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God's Word on Sunday: There is a divine presence within all of us

  • April 17, 2022

Second Sunday of Easter (Year C) April 24 (Acts 5:12-16; Psalm 118; Revelation 1:9-11a, 12-13, 17-19; John 20:19-31)

The people of Jerusalem must have sensed and felt the power emanating from the group of Jesus believers gathered in Solomon’s Portico. Many wanted to join them but were hesitant or afraid — it all seemed so strange and new. And yet many did join them, and their numbers continued to grow.

The presence of this small but powerful group gave incredible hope, as people continued to bring the sick and those tormented by unclean spirits from far and wide. Even Peter’s shadow falling on a person in need was sufficient to bring about healing. No one went away disappointed.

This was the biggest attraction for the early Christian movement — the presence of divine power at work. People were not drawn by theological arguments or media campaigns but by concrete proof that God was alive and working on their behalf. The first generation of believers did not just believe in the Spirit — they experienced it in life-changing and dramatic ways.

This divine fire in the midst of the community must be carefully tended for it can flicker out and grow cold. This has happened many times in the Church’s history and it takes Spirit-filled men and women and a lot of dedication to get it started again. This is what will have to happen if the Church is to exert a drawing energy once again. The hopeful desperation in the hearts of many is still very present, but the visible signs of the presence and action of God are not as prominent or apparent as they could or should be. We do not have the Portico of Solomon, but we do have the image of the field hospital given to us by Pope Francis. We can only be an effective field hospital if our instruments are the Spirit and love.

This task would be insurmountable if we had to accomplish it alone and by our own powers. John’s incredibly complicated and enigmatic Book of Revelation does give us a few powerful and consoling images. The one “like the Son of Man” is clothed with all the signs of divine power, such as the seven lampstands and the robe with the gold sash. That was enough to send John into a faint, but the figure urged him not to be afraid.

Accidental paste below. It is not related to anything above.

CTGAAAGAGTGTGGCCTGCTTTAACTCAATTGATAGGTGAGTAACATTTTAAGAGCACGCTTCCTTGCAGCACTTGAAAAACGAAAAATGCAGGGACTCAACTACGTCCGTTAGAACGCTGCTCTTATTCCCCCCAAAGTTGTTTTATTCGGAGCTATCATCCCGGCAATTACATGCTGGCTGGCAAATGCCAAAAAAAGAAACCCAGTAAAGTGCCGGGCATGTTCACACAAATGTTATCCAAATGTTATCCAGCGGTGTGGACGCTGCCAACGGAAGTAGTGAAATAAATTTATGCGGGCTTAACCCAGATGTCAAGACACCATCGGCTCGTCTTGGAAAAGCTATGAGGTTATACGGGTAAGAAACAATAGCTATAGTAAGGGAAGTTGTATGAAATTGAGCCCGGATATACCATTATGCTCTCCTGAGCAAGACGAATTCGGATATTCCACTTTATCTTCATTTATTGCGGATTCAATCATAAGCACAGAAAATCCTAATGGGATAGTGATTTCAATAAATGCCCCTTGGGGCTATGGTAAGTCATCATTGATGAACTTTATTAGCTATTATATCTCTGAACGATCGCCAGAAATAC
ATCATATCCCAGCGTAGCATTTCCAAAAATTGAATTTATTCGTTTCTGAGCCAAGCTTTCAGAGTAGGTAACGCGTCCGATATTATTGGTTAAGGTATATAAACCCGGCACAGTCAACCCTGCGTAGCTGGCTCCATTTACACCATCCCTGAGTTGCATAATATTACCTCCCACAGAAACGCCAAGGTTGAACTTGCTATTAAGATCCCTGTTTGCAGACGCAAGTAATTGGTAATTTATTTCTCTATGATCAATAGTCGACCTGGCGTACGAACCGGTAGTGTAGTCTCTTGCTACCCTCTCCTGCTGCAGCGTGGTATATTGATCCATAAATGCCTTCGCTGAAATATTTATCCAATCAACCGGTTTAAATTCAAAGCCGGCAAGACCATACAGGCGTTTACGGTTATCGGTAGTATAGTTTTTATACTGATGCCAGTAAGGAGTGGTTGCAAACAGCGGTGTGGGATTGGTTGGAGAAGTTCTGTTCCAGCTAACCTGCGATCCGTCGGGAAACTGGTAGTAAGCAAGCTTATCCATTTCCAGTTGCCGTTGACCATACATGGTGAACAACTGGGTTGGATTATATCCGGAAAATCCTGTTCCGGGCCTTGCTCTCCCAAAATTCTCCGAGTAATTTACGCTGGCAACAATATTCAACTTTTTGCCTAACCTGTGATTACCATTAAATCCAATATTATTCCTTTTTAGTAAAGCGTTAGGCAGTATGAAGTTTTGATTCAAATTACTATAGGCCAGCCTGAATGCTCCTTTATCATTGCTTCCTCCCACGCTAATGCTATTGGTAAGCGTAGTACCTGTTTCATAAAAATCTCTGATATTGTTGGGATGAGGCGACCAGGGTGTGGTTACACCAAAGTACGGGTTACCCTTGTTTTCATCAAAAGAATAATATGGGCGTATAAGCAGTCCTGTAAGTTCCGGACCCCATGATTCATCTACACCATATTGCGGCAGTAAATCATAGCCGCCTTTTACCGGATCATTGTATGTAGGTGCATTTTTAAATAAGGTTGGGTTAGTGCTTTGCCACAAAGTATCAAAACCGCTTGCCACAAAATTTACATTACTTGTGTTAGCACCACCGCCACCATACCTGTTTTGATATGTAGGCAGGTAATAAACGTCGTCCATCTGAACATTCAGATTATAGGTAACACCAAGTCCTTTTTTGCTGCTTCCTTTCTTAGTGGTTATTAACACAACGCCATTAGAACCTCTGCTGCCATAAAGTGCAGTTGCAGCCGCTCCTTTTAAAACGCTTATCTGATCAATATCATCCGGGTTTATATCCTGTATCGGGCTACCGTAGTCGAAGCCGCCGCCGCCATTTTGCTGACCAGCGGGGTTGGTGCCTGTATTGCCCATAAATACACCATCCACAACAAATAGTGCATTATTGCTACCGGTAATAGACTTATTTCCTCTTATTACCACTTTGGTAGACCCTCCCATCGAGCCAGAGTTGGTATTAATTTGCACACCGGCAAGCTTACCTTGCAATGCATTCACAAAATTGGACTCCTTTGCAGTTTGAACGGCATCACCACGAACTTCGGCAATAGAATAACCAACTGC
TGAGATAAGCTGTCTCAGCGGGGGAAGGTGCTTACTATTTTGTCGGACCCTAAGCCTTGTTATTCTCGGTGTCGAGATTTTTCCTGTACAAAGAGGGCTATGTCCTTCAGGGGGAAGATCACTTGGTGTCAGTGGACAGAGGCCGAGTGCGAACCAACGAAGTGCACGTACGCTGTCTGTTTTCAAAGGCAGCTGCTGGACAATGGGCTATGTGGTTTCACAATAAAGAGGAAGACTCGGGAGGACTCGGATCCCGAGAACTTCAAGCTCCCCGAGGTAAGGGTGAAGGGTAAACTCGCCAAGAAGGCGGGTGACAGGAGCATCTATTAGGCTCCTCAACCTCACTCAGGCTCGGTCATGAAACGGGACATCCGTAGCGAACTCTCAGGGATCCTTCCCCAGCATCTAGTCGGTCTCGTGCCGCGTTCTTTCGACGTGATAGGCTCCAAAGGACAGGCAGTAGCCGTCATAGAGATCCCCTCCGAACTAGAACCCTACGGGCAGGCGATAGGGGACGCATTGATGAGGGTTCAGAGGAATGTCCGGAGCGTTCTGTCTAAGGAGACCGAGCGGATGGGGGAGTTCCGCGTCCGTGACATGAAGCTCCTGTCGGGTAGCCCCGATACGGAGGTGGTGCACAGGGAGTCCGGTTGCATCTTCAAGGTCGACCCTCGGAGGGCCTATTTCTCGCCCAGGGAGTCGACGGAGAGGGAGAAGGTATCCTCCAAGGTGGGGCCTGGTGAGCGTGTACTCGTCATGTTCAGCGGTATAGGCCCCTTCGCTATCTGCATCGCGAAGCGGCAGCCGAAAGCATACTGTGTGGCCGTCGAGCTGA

He is both the beginning and end of spiritual history; He was dead but is alive — eternally. Not only that, but He has the keys of Death and Hades.

In other words, He is the one directing history and the journey of each human soul. We are in good hands regardless of what may happen along the way. Remember, He has the keys and is in charge, and He has already experienced our humanity.

In comparison with the noisy and flashy giving of the Spirit in Acts during the feast of Pentecost, John’s version is subdued and low-key. Jesus greeted the shocked apostles with “Peace be with you.” It is more than a pleasantry or even a blessing. He had promised that He would gift them with the peace that the world cannot give, and this was it.

Peace — shalom — means wholeness, completeness and health. Jesus filled the emptiness and incompleteness that exists in every human heart and soul. He breathed on them, filling them with the divine Spirit.

The Spirit is given to all and is not the privileged possession of a select few.

This is the same divine breath or Spirit that swept over the face of the deep in Genesis. Humanity was created anew with this gift of the Spirit. And it’s fortunate, or we could not accomplish the mission He gave His followers: “As the Father sent me, so I send you.”

The mission of Jesus is now the mission of all who dare to call themselves His disciples. That mission is to reveal God as God really is and to awaken people to the divine presence within each of us.

This is the most pressing task of our time. We should not shrink from this charge, for Jesus promised in John 14:12 that His believers would be able to do even greater things than He.

The first step to making this a reality is to take the promise seriously and begin living as if it were so.